The revenge of the ladle…

I’ve had this grouse against most Indian men for a while.  They behave like invalids in their own homes.

They are probably ten times stronger than their mothers, sisters or wives. They  lift tons of weight in the gym. Yet they cannot lift their plates from the dining table to the sink.

They run in the treadmill for hours. Yet they will not stand for fifteen minutes with their wives to do the dishes when the maid is absent.

They’re so agile in sports. But cannot bend down to pick up their own wet towels from the floor.

They drive for hours together non-stop in their powerful cars. Yet will not drive to the corner of the road to pick up some groceries.

I’ve been mulling over this for years. And I’m slowly seeing the light.

Rewind to hundreds of years ago, when the women were so oppressed.

Those women did not have a life. Education, knowledge, freedom of speech were all denied to them and their sole purpose of existence was to serve the men. Be it a father, brother, husband or a son, the man in her life at any point was her lord and master. They were literally imprisoned in the kitchens and made to cook & clean for the men of the house.

Now, we all know what a woman is made of. Where she lacks in brute strength, she makes up with a strong will and a cunning mind.

How did all those women get the better of their oppressors? Fighting will just not work. If they try any other methods like ahimsa or satyagraha, it will not work either. They can easily be replaced and they’ll have to spend the rest of their lives in the thinnais of their homes…

So they went along, played the dutiful wives & mothers. They did not step outside of their homes, cooked, washed, cleaned, laundered, brought up babies and kept house.

But oh so subtly they made the men dependent on them without them realising it.

They did pretty much everything for their men, so the men just cannot survive inside their homes without their women. Call it a survival act if you want, but the women chained their men to them by making them believe that they’re not capable of taking care of themselves. In short, they were invalids inside their own homes without their women.

And some aggressive women came along and made rules that no man can enter the kitchens or try to do anythig that remotely resembled housework.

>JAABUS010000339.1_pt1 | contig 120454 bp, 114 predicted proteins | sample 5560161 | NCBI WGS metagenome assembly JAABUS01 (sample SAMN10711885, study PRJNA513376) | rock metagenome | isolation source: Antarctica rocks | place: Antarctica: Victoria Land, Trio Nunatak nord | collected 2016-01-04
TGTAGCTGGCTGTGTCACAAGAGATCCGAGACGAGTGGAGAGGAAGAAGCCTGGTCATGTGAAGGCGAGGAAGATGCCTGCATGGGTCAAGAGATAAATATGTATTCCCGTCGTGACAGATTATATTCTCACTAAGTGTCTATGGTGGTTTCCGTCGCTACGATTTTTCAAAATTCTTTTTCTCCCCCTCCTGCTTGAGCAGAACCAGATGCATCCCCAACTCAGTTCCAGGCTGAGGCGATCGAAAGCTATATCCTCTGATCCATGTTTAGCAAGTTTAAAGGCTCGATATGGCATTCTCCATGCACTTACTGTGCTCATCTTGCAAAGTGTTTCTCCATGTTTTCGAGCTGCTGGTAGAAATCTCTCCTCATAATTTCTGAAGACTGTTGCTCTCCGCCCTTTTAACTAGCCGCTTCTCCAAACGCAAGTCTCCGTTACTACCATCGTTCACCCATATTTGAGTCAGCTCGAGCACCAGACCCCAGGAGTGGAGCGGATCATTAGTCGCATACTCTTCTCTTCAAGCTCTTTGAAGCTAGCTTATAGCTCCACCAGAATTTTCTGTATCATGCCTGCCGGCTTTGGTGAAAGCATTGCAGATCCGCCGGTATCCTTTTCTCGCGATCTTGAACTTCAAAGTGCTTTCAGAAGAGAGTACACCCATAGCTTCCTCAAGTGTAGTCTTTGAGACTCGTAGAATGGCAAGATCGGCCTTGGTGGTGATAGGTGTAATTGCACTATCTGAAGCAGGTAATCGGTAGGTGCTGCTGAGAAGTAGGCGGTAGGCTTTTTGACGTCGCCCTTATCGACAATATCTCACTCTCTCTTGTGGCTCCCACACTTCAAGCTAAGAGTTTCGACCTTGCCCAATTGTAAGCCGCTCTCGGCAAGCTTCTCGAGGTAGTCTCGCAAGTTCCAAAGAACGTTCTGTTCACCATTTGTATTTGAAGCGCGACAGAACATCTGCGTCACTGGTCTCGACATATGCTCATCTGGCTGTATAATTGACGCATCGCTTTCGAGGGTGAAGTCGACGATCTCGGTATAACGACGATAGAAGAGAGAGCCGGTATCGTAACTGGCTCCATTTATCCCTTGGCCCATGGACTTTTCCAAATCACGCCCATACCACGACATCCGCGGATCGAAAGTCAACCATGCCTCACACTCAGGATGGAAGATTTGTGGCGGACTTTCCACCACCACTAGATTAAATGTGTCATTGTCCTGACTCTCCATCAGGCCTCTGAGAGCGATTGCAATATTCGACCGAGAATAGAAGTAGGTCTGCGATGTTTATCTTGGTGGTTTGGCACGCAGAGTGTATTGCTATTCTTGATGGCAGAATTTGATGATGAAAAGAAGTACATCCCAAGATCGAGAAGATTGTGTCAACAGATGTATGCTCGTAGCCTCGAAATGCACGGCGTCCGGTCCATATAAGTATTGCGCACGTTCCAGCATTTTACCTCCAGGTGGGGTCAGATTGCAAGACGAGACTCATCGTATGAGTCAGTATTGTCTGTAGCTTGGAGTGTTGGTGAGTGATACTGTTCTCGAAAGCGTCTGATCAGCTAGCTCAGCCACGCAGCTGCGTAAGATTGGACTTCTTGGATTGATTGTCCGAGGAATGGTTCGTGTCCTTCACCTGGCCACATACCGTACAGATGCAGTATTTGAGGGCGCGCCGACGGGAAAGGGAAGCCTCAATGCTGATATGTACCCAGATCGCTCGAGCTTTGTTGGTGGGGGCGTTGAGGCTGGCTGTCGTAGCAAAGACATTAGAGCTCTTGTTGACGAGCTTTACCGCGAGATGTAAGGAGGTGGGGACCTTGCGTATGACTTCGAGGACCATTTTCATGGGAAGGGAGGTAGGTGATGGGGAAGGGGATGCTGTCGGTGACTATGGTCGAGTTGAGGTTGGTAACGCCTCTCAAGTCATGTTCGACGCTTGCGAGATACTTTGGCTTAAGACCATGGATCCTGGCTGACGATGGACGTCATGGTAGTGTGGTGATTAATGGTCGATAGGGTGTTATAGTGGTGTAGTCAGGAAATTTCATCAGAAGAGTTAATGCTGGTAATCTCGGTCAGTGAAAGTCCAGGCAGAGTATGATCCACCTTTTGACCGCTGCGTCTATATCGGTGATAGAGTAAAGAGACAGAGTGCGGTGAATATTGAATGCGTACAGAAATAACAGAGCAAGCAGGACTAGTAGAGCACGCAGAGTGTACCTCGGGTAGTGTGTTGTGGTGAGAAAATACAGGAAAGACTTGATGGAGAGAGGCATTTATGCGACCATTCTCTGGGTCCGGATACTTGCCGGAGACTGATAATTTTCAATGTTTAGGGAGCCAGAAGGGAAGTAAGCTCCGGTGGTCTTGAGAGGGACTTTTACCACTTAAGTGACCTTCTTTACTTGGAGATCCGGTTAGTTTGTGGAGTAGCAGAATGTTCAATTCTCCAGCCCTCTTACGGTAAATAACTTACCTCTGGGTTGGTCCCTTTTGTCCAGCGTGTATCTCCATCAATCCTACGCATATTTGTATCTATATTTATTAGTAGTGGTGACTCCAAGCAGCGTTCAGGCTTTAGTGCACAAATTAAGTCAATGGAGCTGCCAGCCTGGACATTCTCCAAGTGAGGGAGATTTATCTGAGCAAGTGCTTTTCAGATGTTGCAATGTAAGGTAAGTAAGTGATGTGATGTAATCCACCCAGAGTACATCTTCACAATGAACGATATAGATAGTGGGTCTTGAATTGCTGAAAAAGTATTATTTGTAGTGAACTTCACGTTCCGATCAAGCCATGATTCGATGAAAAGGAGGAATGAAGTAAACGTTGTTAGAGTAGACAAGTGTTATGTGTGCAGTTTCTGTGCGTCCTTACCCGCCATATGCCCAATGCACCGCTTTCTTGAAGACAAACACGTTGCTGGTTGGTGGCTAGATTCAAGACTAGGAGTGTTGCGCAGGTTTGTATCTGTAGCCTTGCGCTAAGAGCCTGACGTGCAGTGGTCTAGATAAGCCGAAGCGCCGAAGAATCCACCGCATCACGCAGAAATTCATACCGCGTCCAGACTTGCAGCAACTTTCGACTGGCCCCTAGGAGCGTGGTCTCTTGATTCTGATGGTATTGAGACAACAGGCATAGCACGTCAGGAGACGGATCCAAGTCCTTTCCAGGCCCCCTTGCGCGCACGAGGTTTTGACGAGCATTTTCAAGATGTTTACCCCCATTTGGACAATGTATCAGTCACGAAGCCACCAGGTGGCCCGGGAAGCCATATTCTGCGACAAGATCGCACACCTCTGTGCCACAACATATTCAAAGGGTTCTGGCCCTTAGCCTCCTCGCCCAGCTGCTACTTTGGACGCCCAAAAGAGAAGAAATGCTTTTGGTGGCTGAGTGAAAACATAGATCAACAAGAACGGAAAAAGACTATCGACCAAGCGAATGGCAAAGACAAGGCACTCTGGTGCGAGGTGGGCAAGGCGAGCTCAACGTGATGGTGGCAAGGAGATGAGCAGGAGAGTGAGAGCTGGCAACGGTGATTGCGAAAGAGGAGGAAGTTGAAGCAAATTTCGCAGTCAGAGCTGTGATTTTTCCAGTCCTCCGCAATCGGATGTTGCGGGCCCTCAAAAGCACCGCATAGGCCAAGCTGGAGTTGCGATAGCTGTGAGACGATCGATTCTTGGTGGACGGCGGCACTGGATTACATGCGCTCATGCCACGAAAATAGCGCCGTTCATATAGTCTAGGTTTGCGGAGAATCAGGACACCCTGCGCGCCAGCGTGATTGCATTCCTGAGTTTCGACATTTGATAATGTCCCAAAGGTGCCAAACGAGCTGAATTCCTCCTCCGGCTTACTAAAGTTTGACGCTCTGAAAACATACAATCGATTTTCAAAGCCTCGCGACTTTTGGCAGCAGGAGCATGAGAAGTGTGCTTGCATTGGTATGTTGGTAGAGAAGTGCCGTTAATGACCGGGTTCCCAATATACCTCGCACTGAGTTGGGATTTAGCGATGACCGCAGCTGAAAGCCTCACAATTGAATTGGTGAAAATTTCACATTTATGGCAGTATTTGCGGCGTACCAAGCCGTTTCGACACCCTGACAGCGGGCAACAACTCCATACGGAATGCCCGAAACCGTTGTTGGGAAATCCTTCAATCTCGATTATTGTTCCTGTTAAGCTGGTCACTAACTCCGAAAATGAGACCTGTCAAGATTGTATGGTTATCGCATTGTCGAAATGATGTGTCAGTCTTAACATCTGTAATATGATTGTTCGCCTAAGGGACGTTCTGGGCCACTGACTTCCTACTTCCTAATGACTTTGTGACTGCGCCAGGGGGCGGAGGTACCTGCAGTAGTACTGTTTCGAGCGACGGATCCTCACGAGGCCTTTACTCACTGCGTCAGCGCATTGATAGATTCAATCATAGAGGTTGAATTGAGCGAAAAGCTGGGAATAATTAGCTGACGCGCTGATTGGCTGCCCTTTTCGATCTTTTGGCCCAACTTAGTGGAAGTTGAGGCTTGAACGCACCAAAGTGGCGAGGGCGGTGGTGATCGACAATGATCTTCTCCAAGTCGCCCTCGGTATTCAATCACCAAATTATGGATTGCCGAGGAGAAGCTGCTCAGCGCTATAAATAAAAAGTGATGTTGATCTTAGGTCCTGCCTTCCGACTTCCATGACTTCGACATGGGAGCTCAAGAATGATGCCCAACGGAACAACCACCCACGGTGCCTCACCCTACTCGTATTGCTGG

But over centuries, we women have worked our way out to free ourselves. We can educate ourselves, go for jobs, excel in sports, run governments and have proved to men we’re their equals in everything but brute strength.

But these poor, poor men still are rooted strongly in their age old beliefs that they’re invalids and cannot even make their own coffees at home.

Power to women!



Endhiran- Movie Review

A few years ago, I had been to a wedding in a popular hotel in the city.  The adjacent banquet hall was also hosting a wedding. But the difference was, the bride was an actor’s daughter.

Not surprisingly, the hotel was packed with fans from the gates almost till the banquet hall, eagerly awaiting their favourite stars’ entries. Every single one of them was armed with their mobile phones, aimed and ready to capture their demi gods.

I had to go down a spiral stair-case to reach my destination. Holding on to my sari dearly, clutching the gift in one hand and making sure my two and a half feet son was holding on to his dad and not  getting stamped upon by eager fans, I went down the steps rather nervously. When I was mid-way, all the cameras started clicking violently and  there was a major commotion. It was all a flurry of  flashes and people brushing past me up the stairs and excited screams of people. As I neared the lower level I saw our own T.R. waving to his fans both sides and climbing up the stairs in style.